Why is Prince Escalus important to the story of Shakespeare's Romeo and Juliet ?  

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Prince Escalus is vital to the story because he represents the voice of law. He is also vital because, as the voice of law, he speaks the lines that most clearly portray the moral that is found in the story, namely, that violent, passionate feelings lead to dismal destruction.

Prince Escalus represents the character who is most dedicated to creating a peaceful Verona and does so by laying down the law to ensure that peace is kept. In the very first scene, we especially see his desires for neighborly peace in his use of diction in the speech he uses to put an end to the third whole-city riot the Capulets and Montagues have started. The use of the word "peace" in the phrase "enemies to peace" certainly points to his desires to create peace in Verona. Also, in the line that he uses to address Lords Capulet and Montague, "Profaners of this neighbour-stained steel-- / Will they not hear?," the use of the word "neighbours" also shows his desire to create peace among the neighbors of Verona, which is how it should be. The phrase "neighbor-stained steel" refers to their swords that are stained with each other's blood. The image serves to capture the outrage Prince Escalus feels towards the ridiculous feud and his determination to put an end to it and create peace.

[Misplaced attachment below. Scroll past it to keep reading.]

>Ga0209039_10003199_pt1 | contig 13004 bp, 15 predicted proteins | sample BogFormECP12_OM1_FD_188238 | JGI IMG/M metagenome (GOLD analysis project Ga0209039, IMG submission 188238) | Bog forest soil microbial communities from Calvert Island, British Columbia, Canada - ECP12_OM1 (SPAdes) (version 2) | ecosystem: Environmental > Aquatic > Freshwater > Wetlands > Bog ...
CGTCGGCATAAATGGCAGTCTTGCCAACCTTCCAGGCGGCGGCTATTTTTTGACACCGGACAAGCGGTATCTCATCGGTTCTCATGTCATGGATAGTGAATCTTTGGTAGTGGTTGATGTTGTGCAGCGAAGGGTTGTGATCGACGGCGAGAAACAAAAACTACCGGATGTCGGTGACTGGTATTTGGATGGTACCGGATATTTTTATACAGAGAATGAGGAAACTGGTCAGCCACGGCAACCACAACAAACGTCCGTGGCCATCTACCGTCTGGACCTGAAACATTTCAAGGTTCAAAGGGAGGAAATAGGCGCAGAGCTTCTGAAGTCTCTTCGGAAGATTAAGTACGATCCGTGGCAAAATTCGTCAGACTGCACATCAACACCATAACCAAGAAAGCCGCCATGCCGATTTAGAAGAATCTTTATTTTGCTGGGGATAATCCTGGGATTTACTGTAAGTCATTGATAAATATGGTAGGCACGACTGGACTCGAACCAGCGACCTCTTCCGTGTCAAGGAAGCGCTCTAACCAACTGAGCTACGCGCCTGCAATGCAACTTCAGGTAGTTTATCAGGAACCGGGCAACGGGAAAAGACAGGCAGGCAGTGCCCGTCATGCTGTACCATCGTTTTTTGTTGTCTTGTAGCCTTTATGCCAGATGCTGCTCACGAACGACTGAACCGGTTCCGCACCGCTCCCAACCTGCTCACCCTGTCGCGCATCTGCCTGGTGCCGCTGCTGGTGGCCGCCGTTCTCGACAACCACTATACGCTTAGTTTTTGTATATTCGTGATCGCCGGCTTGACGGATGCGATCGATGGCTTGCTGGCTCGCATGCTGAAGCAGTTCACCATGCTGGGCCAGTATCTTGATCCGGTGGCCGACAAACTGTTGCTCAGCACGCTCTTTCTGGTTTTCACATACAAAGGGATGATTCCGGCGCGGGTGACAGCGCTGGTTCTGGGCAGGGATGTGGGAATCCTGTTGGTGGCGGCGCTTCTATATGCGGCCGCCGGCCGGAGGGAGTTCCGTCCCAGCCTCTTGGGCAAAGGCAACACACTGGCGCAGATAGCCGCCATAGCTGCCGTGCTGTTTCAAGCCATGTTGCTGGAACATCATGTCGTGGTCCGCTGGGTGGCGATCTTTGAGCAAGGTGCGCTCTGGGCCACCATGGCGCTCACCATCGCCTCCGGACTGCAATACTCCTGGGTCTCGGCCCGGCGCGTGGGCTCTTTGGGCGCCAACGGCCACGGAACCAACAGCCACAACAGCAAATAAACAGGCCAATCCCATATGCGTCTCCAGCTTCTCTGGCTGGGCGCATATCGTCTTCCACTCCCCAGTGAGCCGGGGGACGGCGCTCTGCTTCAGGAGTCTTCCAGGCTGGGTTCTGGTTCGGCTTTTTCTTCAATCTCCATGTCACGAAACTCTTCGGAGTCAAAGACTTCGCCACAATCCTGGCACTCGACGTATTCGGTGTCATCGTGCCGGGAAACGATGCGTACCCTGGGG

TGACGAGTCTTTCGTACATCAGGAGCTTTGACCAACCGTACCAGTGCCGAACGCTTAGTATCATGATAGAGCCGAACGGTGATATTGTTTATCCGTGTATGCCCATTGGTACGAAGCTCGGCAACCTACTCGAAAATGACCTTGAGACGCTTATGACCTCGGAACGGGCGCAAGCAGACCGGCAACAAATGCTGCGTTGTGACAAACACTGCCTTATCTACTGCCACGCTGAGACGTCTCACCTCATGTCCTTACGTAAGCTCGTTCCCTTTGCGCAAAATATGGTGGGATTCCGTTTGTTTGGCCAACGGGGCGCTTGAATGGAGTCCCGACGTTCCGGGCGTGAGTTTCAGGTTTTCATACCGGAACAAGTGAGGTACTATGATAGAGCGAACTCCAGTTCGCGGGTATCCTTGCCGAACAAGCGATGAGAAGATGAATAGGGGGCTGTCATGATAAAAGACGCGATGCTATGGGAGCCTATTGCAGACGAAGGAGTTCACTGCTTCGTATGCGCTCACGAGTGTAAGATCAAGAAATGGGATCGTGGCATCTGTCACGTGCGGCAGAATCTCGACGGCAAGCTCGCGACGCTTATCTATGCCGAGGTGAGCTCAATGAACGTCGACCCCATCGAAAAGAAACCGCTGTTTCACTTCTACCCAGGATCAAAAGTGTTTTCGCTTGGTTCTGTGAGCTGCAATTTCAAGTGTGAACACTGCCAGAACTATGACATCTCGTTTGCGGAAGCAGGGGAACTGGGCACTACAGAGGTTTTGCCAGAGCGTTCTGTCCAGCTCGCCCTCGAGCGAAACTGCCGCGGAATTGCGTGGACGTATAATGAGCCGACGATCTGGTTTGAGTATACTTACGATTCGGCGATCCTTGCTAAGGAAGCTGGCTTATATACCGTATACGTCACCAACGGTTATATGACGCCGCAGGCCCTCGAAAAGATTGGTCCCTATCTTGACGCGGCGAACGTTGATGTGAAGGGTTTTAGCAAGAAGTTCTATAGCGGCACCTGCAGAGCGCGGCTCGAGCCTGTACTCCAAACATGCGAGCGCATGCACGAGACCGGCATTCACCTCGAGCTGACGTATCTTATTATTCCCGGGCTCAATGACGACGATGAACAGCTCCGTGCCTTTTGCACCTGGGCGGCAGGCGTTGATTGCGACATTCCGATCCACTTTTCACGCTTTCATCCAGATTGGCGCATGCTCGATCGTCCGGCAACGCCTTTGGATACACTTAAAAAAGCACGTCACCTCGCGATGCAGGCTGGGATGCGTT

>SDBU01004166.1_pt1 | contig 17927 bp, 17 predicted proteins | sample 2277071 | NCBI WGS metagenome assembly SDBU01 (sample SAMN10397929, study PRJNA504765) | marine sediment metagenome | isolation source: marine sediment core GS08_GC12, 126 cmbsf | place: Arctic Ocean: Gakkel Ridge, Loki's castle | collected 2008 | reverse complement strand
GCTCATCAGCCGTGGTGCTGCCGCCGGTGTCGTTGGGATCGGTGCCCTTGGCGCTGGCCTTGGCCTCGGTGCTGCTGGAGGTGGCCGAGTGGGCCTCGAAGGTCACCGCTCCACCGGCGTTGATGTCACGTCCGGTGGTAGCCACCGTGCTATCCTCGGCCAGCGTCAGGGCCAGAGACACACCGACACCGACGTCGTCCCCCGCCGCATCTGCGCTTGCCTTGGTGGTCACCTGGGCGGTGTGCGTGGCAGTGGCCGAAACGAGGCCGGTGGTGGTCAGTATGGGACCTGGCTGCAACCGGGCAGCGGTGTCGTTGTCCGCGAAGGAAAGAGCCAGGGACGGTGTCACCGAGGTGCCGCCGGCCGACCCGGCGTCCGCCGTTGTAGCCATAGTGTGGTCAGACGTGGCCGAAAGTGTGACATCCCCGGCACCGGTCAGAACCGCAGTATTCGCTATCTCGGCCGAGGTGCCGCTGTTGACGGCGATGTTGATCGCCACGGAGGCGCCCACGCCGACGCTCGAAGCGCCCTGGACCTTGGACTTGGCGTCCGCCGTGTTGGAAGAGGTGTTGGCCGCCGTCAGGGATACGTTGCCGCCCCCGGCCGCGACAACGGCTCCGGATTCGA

Besides being the initiator of creating peace, we especially see Prince Escalus relay the moral of the story in the final scene when we see him lay the blame on Lords Capulet and Montague for many deaths, including the Prince's own kinsman, Mercutio, and Romeo and Juliet. Prince Escalus clearly describes the destruction that uncontrolled, violent, passionate emotions create in the lines:

Where be these enemies? Capulet, Montage[Montague],
See what a scourge is laid upon your hate,
That heaven finds means to kill your joys with love! (V.iii.302-304)

In using the word "scourge" Prince Escalus is making the point that Capulet and Montague have been punished by God for their ongoing hatred, thereby showing us the moral that uncontrolled, violent emotions bring ill-fate.

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